Asexuality and the Good Sermon
The more Sundays than I want to admit, my attention will drift off several times while a pastor exposits about the moral of a familiar bible story. But sometimes what’s said on the pulpit can be such encouragement. I wanted to share the four best points and how they resonated with me concerning asexuality before we return to the planned post, Gay Pride 2015. Again, asexuality is meant as an umbrella-term for the asexual-spectrum identities.
The central theme was who we are, and what should guide us in our identities. Italics are the paraphrases from the sermon. I’m doing this from memory, so excuse the vagueness. It was based off of the second half of Galatians 5.
Public and private layers of identity
We have layers to our identities, from the outward one, measured by our jobs, status, symbols, to our innermost one, what we feel, what our character is, our souls. We depend in the public domain on our outward appearance for treating people, which can cause friction or even oppose our innermost needs.
We notice this in our social circle when the amount of sex we actually want to have doesn’t measure up to that which we feel we should, or what is considered ‘normal’ in a relationship.
I think we’ve also seen it in the asexual community lately because an intimate subject is the object of public discussion, and that can go very wrong when not done with care and forethought.
It echoes even more in the question, should I come out, does the public have a right to this piece of me. Sometimes yes, to tell a story, asexuality becomes part of your public identity, but not always.
The oldest heresy in the book
In religion, it can be a big-ass mistake to let your identity matter, especially the public layer. The attempt to earn your way into heaven by way of pious behaviour has led many a prominent Christian astray. It bars you from truly following God.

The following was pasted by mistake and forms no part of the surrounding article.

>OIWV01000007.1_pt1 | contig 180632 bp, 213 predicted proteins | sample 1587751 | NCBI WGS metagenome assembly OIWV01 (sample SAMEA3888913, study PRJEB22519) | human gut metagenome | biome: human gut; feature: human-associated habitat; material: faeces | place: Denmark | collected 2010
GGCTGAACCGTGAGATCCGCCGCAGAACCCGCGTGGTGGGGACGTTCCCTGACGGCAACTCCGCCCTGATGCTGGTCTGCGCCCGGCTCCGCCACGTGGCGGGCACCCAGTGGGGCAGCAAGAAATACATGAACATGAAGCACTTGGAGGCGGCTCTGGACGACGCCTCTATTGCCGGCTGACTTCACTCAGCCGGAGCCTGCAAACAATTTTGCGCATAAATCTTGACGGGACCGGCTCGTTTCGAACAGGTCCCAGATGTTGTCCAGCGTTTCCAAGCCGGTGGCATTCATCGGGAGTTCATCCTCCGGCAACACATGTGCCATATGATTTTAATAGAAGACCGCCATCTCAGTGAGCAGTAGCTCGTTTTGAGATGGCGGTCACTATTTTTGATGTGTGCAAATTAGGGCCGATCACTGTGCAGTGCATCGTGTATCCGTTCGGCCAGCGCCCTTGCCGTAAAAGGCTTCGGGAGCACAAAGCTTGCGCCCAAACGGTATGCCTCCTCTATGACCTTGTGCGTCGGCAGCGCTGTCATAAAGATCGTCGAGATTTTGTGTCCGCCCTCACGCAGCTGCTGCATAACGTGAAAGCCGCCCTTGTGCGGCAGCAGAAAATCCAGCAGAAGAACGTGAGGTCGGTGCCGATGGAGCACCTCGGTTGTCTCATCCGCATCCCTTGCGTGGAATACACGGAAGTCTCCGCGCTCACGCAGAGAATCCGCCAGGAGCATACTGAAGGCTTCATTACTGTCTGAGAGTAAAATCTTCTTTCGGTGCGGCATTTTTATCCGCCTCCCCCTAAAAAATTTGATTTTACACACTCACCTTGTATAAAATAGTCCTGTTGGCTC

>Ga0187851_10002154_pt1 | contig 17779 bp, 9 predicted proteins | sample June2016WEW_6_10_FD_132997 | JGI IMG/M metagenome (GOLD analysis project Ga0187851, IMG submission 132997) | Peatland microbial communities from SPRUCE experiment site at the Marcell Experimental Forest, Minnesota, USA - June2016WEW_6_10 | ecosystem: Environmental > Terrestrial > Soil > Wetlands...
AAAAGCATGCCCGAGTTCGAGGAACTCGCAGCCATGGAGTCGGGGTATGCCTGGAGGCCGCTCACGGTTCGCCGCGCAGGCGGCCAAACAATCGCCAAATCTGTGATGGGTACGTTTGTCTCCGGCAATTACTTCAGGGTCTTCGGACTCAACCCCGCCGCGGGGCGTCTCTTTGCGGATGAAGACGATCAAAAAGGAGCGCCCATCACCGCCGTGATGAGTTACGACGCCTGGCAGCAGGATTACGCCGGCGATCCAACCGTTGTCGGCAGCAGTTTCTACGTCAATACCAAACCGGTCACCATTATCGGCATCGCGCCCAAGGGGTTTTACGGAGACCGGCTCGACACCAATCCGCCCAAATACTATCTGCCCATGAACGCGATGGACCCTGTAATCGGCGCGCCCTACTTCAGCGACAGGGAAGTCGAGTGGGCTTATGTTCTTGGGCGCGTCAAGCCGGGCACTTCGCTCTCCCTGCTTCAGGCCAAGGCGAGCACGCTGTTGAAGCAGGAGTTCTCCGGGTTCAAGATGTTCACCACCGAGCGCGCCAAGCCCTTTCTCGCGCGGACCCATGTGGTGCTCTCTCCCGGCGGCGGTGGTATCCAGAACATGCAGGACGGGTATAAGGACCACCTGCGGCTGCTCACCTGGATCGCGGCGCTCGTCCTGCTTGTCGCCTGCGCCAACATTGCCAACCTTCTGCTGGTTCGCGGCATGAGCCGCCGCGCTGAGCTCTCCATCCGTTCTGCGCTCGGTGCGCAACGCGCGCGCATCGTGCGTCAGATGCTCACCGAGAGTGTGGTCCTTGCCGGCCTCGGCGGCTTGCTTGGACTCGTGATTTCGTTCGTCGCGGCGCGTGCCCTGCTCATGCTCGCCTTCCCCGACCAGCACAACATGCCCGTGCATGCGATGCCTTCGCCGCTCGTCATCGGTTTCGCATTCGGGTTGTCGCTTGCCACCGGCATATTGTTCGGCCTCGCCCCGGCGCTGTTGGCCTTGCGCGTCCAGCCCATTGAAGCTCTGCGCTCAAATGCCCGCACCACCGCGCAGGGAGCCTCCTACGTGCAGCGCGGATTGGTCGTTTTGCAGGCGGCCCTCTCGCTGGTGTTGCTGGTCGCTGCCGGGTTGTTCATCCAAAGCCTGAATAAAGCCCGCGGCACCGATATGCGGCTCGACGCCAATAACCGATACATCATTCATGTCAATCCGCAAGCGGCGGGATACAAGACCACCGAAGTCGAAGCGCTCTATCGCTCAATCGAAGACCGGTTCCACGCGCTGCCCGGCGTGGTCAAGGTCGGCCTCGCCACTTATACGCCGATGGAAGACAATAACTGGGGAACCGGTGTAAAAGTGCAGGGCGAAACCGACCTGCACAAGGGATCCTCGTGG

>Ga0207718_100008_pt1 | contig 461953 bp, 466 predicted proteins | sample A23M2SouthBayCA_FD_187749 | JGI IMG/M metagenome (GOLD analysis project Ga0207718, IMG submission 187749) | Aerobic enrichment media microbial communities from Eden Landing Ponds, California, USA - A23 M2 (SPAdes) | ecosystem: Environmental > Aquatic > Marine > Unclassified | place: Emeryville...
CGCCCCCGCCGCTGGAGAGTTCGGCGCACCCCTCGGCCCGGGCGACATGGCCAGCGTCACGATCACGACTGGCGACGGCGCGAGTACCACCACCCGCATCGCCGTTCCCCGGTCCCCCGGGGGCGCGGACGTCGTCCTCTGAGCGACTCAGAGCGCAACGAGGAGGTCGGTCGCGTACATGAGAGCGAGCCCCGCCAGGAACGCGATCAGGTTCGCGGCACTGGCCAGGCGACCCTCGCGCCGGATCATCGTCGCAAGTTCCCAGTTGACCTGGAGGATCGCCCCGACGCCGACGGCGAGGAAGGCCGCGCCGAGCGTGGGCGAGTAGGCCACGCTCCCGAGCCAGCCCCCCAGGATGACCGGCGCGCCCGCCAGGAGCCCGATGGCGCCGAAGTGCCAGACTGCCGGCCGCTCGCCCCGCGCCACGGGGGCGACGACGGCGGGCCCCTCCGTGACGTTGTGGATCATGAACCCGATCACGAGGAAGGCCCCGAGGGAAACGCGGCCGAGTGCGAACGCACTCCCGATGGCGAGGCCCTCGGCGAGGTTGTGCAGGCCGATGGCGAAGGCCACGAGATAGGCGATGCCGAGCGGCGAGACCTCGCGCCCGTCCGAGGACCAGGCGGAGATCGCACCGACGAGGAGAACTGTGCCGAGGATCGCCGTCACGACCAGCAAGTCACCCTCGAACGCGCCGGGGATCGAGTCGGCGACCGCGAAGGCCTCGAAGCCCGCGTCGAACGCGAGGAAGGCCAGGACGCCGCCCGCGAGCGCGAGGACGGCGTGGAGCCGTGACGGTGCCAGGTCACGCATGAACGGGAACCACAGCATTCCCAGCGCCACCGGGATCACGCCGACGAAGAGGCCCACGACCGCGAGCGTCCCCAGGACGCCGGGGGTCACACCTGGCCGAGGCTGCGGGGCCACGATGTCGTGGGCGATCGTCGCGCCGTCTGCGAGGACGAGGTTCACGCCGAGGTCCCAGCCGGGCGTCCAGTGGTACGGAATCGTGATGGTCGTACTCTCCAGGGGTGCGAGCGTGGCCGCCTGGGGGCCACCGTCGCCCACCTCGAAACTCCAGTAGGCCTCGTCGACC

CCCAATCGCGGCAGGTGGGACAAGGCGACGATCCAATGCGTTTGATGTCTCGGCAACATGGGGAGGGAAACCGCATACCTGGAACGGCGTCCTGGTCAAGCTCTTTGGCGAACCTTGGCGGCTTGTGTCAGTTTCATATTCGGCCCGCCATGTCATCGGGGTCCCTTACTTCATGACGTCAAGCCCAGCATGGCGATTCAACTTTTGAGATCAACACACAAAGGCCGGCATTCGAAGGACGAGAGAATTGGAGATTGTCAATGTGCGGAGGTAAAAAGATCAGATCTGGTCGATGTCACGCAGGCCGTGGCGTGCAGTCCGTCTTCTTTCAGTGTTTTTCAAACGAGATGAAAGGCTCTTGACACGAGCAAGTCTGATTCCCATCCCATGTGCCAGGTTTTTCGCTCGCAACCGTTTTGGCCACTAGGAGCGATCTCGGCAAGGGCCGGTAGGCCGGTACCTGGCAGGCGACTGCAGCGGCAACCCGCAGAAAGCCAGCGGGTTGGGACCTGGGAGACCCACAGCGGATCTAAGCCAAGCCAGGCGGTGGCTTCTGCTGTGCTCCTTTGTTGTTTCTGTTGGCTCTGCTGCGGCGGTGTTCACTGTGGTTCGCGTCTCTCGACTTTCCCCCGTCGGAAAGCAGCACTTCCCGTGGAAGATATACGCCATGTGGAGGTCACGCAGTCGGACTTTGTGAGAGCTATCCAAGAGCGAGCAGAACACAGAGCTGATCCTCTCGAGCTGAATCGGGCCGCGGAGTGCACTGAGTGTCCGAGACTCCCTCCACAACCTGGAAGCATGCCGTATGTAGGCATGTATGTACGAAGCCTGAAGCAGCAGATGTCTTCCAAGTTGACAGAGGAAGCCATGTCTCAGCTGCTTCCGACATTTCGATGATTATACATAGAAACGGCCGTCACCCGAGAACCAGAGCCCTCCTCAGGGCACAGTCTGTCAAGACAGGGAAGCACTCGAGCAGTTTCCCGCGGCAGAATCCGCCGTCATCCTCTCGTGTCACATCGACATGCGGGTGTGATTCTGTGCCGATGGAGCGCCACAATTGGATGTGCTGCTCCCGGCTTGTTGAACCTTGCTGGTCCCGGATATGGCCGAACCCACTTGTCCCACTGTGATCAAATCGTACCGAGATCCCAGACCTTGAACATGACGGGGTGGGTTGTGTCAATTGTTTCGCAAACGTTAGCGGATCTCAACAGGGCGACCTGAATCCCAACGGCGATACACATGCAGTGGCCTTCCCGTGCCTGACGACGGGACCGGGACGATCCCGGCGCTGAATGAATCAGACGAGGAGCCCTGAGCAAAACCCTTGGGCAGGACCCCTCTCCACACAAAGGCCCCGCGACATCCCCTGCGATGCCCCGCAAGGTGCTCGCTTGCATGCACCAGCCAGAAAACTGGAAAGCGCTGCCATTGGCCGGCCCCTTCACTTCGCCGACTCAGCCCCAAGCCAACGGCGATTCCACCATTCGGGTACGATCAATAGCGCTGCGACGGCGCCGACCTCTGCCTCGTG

Oh boy, did that neatly summarise the biggest barrier for the acceptance of asexuality in the church in the future. First, it means people could reject asexuality as a concept, along with other sexual orientations, based on it not being ‘Christian behaviour’ and ‘sinful’. Second, it could lead to the rejection of people and groups based on their not being ‘real Christians’. Third, it means those trying to earn their way into heaven yell the loudest, judge the harshest and bully their way around whatever playground they inhabit, which makes for a rather toxic Christian community.
We become who we are by what feeds our identity. If we are affirmed and loved it brightens our day. When we hear, continually, that we must look a certain way, we’ll try to do that. When we hear we must be the best, succeed in what we do, we will work every second of every day. We think we are free, but we are slaves to the continual demands we face.
Asexuality is invisible. It means most of us cannot find the recognition we want around us. Deeper than that, we seek other relationships, different types of love than our peers, which can be lonely.
What I like, and what is so deeply necessary, is that sense of affirmation, of safety and community within the asexual community. Most of the posts I’ve read and what has touched me helped me become more comfortable with who I am, educated me by offering ever new possibilities for people to be different and were often written by other people searching to shape their particular identity and frame their particular experience. To the point where I am actively seeking to be constructive and offer whatever thoughts I have and ideas I am building in ways that might at least be helpful and not prescriptive.
I know there’s divisions and worry about disrespect and discrimination, but considering that, at least here, the voices who speak up against that are more powerful and numerous than people propagating the poison, I feel pretty good still.
Let it go, let it go
We face fundamental unfairness when we try to shed those chains and try to live well. Why does one person get a bigger piece of the cake than the other? We need to let go of that, if we are to enjoy what we do have. Sometimes it’s hard to cope and we get envious. But that is how mercy works, to let go, turn away and be who you are freely. To let what is good guide you instead of what will gain you approval. Then we are truly alive.
It’s hard to be who we really are, inside and outside. Despite the fact that it’s sometimes hard to face what others think of us because of our asexuality. Despite our searching for our sexual identities, which can be so self-evident to others. Despite it being easier to just pretend at allosexuality, to be defined still by old paradigms and act according to others’ expectations.
Even harder is that inside our community, the cake isn’t cut evenly, or know what to do about it. A big challenge, to face it and overcome it. To be ourselves, never truly defined by even our own terms.
I hope we succeed.